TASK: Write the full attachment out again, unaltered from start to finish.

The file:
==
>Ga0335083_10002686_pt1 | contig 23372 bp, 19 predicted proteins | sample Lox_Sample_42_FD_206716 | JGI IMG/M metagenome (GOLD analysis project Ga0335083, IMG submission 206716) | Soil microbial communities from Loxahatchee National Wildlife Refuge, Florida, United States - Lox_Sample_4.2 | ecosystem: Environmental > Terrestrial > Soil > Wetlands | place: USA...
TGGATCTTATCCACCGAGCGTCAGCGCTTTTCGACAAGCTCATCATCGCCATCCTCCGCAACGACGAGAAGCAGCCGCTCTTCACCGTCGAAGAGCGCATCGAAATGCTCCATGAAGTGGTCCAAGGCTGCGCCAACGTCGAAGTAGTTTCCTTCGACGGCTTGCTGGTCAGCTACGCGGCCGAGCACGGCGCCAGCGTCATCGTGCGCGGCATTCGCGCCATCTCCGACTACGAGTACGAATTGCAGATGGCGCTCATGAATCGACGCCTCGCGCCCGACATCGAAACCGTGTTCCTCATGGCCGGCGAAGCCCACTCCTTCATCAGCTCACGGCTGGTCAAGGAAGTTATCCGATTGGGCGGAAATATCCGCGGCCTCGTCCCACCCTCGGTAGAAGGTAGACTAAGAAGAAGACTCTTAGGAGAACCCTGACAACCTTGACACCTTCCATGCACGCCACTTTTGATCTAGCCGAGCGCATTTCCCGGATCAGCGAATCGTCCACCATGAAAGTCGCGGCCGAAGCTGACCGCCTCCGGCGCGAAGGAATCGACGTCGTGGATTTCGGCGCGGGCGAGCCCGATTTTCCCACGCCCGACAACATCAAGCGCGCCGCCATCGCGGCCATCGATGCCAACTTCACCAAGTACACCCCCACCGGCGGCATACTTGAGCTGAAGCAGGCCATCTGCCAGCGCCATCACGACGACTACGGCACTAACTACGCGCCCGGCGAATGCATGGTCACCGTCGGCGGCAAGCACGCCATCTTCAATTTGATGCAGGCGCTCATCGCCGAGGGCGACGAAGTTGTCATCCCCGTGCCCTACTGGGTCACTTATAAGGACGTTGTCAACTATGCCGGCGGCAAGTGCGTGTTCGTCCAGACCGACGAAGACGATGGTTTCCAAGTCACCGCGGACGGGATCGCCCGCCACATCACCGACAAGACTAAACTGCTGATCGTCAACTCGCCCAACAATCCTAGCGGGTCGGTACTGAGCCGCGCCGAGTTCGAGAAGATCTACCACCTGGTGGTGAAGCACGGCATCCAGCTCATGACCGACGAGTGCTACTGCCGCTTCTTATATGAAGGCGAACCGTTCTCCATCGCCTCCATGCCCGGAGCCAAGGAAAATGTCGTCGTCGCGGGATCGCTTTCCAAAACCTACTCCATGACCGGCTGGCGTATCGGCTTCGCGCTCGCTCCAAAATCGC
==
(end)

>Ga0335083_10002686_pt1 | contig 23372 bp, 19 predicted proteins | sample Lox_Sample_42_FD_206716 | JGI IMG/M metagenome (GOLD analysis project Ga0335083, IMG submission 206716) | Soil microbial communities from Loxahatchee National Wildlife Refuge, Florida, United States - Lox_Sample_4.2 | ecosystem: Environmental > Terrestrial > Soil > Wetlands | place: USA...
TGGATCTTATCCACCGAGCGTCAGCGCTTTTCGACAAGCTCATCATCGCCATCCTCCGCAACGACGAGAAGCAGCCGCTCTTCACCGTCGAAGAGCGCATCGAAATGCTCCATGAAGTGGTCCAAGGCTGCGCCAACGTCGAAGTAGTTTCCTTCGACGGCTTGCTGGTCAGCTACGCGGCCGAGCACGGCGCCAGCGTCATCGTGCGCGGCATTCGCGCCATCTCCGACTACGAGTACGAATTGCAGATGGCGCTCATGAATCGACGCCTCGCGCCCGACATCGAAACCGTGTTCCTCATGGCCGGCGAAGCCCACTCCTTCATCAGCTCACGGCTGGTCAAGGAAGTTATCCGATTGGGCGGAAATATCCGCGGCCTCGTCCCACCCTCGGTAGAAGGTAGACTAAGAAGAAGACTCTTAGGAGAACCCTGACAACCTTGACACCTTCCATGCACGCCACTTTTGATCTAGCCGAGCGCATTTCCCGGATCAGCGAATCGTCCACCATGAAAGTCGCGGCCGAAGCTGACCGCCTCCGGCGCGAAGGAATCGACGTCGTGGATTTCGGCGCGGGCGAGCCCGATTTTCCCACGCCCGACAACATCAAGCGCGCCGCCATCGCGGCCATCGATGCCAACTTCACCAAGTACACCCCCACCGGCGGCATACTTGAGCTGAAGCAGGCCATCTGCCAGCGCCATCACGACGACTACGGCACTAACTACGCGCCCGGCGAATGCATGGTCACCGTCGGCGGCAAGCACGCCATCTTCAATTTGATGCAGGCGCTCATCGCCGAGGGCGACGAAGTTGTCATCCCCGTGCCCTACTGGGTCACTTATAAGGACGTTGTCAACTATGCCGGCGGCAAGTGCGTGTTCGTCCAGACCGACGAAGACGATGGTTTCCAAGTCACCGCGGACGGGATCGCCCGCCACATCACCGACAAGACTAAACTGCTGATCGTCAACTCGCCCAACAATCCTAGCGGGTCGGTACTGAGCCGCGCCGAGTTCGAGAAGATCTACCACCTGGTGGTGAAGCACGGCATCCAGCTCATGACCGACGAGTGCTACTGCCGCTTCTTATATGAAGGCGAACCGTTCTCCATCGCCTCCATGCCCGGAGCCAAGGAAAATGTCGTCGTCGCGGGATCGCTTTCCAAAACCTACTCCATGACCGGCTGGCGTATCGGCTTCGCGCTCGCTCCAAAATCGC